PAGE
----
Humanitarian aid: Understanding the tension between action and analysis

I was recently in Lebanon to look at how we might rigorously evaluate our (not yet started) education program. As I talked with both staff and with our academic partner who was with me, I saw the tension between the need to move as fast as possible (in this case to get hundreds of thousands of children into school) and the need to move slowly enough to do it well. 

We learn more each year from research about what works to improve children’s access to education in low- and middle-income countries, but we still know far too little about what actually helps them learn. And, unfortunately, even as the body of evidence grows about what does work, it is still stunted in crisis-affected settings. 

So how do we start an education program with the urgency these children deserve, based on our experience and observations from elsewhere, and yet leave our assumptions at the door, and test whether it works so we can better inform future interventions?  

We are plagued with this tension in many of our projects. Needs are enormous and unexpressed (or trampled) rights are rampant. If we sit and wait for the evidence, children may miss their only chance to go to school; women may have nowhere to turn when they experience violence; and countless people may have no place to go for health care, food and shelter.  Yet we have to check our urgent need to act with critical analysis—of the context, of the evidence of what works, of what the unintended consequences might be—in order to make the best choices of how to act.

This blog is inspired by Kahneman’s Thinking, Fast and Slow. For those who haven’t read it, Nobel Prize winning Kahneman provides a short cut for how our minds work by describing it as two systems: System 1 is our intuitive thinking which acts automatically with little effort and guides most of what we do. System 2 is slower and more deliberate and can help control some of the impulses of system 1. System 1 is quite good at its job and accurate in many cases, but it has biases and limitations and can make serious and consistent errors . The book is full of fascinating examples of how our System 1 tricks us into feeling comfortable and assured of one thing that turns out to be wrong.  System 2 helps prevent some of the errors System 1 makes but takes deliberate attention and much cognitive strain.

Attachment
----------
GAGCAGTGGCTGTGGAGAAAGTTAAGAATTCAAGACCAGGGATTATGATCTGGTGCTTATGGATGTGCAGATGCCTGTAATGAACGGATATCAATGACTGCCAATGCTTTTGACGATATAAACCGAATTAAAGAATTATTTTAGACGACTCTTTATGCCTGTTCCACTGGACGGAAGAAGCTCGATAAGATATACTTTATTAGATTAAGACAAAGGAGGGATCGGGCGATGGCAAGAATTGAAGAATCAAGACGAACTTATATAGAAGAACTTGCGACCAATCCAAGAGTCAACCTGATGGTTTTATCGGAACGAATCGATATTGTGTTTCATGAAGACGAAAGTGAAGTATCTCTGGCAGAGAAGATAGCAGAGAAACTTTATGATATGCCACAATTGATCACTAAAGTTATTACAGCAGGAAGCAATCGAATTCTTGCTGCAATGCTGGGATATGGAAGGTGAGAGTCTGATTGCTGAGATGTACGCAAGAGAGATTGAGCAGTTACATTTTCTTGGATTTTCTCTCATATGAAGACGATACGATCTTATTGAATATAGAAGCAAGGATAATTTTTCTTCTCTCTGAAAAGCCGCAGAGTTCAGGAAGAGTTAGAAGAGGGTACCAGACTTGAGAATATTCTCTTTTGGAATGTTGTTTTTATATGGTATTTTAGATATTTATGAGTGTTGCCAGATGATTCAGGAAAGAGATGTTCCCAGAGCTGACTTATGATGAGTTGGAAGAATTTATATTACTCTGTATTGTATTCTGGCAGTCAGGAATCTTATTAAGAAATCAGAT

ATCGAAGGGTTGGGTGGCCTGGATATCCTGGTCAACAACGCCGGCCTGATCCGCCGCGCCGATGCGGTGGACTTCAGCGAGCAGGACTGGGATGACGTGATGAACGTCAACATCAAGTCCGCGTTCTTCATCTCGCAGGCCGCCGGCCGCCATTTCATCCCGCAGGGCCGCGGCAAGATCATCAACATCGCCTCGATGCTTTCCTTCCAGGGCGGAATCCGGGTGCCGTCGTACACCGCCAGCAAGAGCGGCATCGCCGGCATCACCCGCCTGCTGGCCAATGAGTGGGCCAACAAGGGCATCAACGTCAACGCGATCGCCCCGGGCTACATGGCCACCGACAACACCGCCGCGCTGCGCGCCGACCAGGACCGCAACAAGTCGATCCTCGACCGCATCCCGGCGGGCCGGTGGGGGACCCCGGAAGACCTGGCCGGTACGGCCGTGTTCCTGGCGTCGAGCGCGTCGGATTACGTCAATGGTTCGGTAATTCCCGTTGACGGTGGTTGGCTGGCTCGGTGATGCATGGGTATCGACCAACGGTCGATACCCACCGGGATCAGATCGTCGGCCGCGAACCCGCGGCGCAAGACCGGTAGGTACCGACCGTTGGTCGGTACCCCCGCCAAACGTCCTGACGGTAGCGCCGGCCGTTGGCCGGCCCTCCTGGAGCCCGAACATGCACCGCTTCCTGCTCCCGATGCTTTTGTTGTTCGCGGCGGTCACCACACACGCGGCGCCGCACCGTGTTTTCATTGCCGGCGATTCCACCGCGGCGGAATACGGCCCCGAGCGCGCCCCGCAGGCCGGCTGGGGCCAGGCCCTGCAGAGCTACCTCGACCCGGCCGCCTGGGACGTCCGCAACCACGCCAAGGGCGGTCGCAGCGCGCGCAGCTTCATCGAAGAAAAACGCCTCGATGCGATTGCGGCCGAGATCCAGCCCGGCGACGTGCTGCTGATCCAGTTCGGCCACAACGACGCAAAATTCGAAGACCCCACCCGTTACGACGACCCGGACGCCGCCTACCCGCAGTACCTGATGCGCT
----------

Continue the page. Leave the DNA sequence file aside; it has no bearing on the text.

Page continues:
Of course, this thinking and research has informed behavioral economics which is now being applied in development work. That won’t be the focus of this blog although I am sure it will be an occasional topic (and I am very excited about the upcoming World Development Report on ‘Mind and Culture’ that will push our thinking on this). 

Instead we are borrowing the overall frame of Kahneman’s two systems. This blog will offer different perspectives from IRC policy and practice folks. We will provide thoughts and reflections on both system 1 and system 2 within humanitarian and development work. We want to challenge ourselves to get better at being both impatient and patient at the same time. Impatient to act quickly and boldly but patient to be deliberate, understand our biases, and try to mitigate unintended consequences.  And ultimately, if we’re able to be both impatient and patient, to leverage the tension between acting, fast and slow, we hope our programs and the people we work with will be better off as a result. 

Jeannie Annan is the IRC’s director of research and evaluation. You can follow her on Twitter at @JRAnnan.

An International Rescue Committee blog offering insights into humanitarian action, policy and development

On the IRC’s Acting, Fast & Slow blog, IRC and invited experts analyze the effectiveness of aid — from funding to delivery — and explore the tensions between acting immediately to address pressing problems and acting slowly to build an evidence base. Fast & Slow posts also reflect on how to apply these lessons to different contexts, mitigate unintended consequences and shape policies.

These posts represent the personal views of contributing individuals and do not represent formal positions of the International Rescue Committee.

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